Sheng Pu’er Cake
There are more and more books about Pu’er tea and the tea horse road nowadays. Pu’er tea is gaining more attention all over the world because of its long history and rich culture.
Old Tree Sheng Pu’er 2017
Dry leaf: Straw, hint of barnyard
Liquor colour: Golden-yellow
Liquor aroma: Sweet-malty
Flavour: Barnyard, straw
Mouthfeel: Gentle astringency, thick and full-bodied
This old tree young sheng pu’er is unexpectedly smooth with just the right amount of ‘rawness’. The golden yellow liquor is cloudy with nutrition, common in quality younger sheng and the flavor delivers exactly what I like in a sheng pu’er, a touch of barnyard goodness and a delicate astringency that keeps the mouthfeel fresh and clean. Sheng pu’er is known for it’s ability to aid with digestion making this a fantastic tea to enjoy after a heavy meal. This tea can be enjoyed immediately or it could be packed away for a few dozen years if you can wait that long!
Menghai, Yunnan Province.
3g/90ml at 100°C for 20 secs, 2nd & 3rd infusion for 30s. 7-10 infusions
Sealed well in a cool, dry, dark location.
Cha Ma Gu Dao, Pu’er culture
Pu’er tea usually comes pressed into different shapes, where the tea leaves slowly oxidize and ferment. The longer the age, the richer the taste. On the tea horse road, bouncing on the backs of the horses and mules, experiencing hot sun, wind, rain and dust, and the smells of the animals and people, these are undoubtedly the final steps of tea processing. During this long and dangerous road trip, Pu’er developed its own unique and deep yun.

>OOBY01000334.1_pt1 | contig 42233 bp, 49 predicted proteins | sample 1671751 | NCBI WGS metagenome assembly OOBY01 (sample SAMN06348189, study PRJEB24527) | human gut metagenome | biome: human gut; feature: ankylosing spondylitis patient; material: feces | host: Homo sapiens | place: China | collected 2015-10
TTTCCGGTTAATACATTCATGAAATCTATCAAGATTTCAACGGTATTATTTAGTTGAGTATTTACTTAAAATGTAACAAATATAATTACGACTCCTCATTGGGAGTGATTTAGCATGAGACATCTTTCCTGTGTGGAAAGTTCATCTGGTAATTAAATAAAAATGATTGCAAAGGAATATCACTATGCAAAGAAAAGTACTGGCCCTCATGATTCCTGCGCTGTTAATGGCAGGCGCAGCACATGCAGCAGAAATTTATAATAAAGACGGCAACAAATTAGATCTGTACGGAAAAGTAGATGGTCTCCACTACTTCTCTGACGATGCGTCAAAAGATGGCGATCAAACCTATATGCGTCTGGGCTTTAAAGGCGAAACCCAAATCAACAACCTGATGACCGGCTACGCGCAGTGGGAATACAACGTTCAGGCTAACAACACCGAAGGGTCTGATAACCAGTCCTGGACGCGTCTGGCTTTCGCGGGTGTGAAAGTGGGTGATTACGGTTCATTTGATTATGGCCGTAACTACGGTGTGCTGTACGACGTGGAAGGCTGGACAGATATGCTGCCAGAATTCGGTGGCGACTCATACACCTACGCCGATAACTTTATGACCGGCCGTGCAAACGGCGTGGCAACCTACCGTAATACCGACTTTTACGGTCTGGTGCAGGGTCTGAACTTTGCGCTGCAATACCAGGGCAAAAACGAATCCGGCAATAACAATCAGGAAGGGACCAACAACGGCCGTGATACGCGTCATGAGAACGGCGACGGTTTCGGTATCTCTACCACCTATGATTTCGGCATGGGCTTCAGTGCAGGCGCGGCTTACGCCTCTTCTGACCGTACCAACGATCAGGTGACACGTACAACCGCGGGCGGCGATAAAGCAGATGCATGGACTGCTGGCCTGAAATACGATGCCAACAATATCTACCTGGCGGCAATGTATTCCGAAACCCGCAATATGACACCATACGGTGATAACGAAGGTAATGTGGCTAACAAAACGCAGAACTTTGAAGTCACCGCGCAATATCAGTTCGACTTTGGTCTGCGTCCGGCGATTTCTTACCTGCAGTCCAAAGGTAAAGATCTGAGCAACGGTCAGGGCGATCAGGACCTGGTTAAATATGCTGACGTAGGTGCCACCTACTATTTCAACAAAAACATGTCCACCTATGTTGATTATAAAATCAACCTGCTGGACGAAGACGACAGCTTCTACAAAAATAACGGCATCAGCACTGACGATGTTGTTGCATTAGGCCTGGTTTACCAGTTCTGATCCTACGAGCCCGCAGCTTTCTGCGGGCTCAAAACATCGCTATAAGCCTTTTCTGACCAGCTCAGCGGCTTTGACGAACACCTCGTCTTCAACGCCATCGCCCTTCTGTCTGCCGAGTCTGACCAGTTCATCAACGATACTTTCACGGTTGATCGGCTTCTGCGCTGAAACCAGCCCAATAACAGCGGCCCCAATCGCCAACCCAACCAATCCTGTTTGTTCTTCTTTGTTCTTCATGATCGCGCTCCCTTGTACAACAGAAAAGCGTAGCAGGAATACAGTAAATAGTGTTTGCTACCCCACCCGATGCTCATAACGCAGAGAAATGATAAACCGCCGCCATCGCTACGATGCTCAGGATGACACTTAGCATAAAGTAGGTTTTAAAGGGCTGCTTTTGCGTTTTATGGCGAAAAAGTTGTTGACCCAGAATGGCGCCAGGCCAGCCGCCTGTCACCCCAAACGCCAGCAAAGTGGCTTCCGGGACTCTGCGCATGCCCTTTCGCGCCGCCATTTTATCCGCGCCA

The dry leaves are dark and brown-green, with silver fuzz if it’s a higher grade.
The liquor color is bright and has a light yellowish-green color. It’s astringent, and pungent, with a rich green tea aroma and a good return sweet (hui gan).
Shu Pu’er Cake
The health benefits of Shu Pu’er are more and more recognized by people. It promotes our health, helps weight loss, encourages digestion.
Age for the taste
There are 54 aroma compounds in Shu Pu’er. The process of piling, drying, and aging enriches the compounds in tea. This is closely related to temperature and humidity, enzymic catalysis, and microbial activities. The microbes generate heat and metaboliteswhich play an important part in the degradation of catechin, sugar and amino acid, as well as the transformation of tea aroma and taste. After piling, catechin content is greatly reduced and the bitterness and astringency lower. This is the primary reason many people favor Shu Pu’er, its rich aged taste, and easily accepted flavor.
The dry leaves are reddish-brown or dark chestnut, commonly known as “pig’s ? liver” color.
The liquor is a rich red, bright, and smooth. Shu Pu’er is rich with the taste of age taste, return sweet (hui gan), and has no moldy or other unpleasant flavors.